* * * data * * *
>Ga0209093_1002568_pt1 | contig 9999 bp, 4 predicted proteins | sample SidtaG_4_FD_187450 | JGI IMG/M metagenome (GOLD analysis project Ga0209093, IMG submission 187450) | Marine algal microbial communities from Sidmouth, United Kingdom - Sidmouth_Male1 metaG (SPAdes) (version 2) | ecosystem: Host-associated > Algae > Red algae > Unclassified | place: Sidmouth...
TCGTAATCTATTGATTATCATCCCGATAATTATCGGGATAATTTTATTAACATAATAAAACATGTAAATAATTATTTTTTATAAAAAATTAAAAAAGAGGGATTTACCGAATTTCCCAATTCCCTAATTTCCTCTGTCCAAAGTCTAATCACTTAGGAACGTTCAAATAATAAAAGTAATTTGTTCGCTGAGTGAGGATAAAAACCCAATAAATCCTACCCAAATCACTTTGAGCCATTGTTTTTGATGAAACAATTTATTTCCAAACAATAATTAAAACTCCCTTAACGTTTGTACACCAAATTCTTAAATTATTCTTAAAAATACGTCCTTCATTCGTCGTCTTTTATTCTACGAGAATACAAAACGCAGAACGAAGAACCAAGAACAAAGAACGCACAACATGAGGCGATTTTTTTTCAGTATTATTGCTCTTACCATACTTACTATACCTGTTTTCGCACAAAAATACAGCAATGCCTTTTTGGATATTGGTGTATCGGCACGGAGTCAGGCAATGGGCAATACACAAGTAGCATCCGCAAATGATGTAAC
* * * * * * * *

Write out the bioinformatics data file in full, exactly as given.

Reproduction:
>Ga0209093_1002568_pt1 | contig 9999 bp, 4 predicted proteins | sample SidtaG_4_FD_187450 | JGI IMG/M metagenome (GOLD analysis project Ga0209093, IMG submission 187450) | Marine algal microbial communities from Sidmouth, United Kingdom - Sidmouth_Male1 metaG (SPAdes) (version 2) | ecosystem: Host-associated > Algae > Red algae > Unclassified | place: Sidmouth...
TCGTAATCTATTGATTATCATCCCGATAATTATCGGGATAATTTTATTAACATAATAAAACATGTAAATAATTATTTTTTATAAAAAATTAAAAAAGAGGGATTTACCGAATTTCCCAATTCCCTAATTTCCTCTGTCCAAAGTCTAATCACTTAGGAACGTTCAAATAATAAAAGTAATTTGTTCGCTGAGTGAGGATAAAAACCCAATAAATCCTACCCAAATCACTTTGAGCCATTGTTTTTGATGAAACAATTTATTTCCAAACAATAATTAAAACTCCCTTAACGTTTGTACACCAAATTCTTAAATTATTCTTAAAAATACGTCCTTCATTCGTCGTCTTTTATTCTACGAGAATACAAAACGCAGAACGAAGAACCAAGAACAAAGAACGCACAACATGAGGCGATTTTTTTTCAGTATTATTGCTCTTACCATACTTACTATACCTGTTTTCGCACAAAAATACAGCAATGCCTTTTTGGATATTGGTGTATCGGCACGGAGTCAGGCAATGGGCAATACACAAGTAGCATCCGCAAATGATGTAAC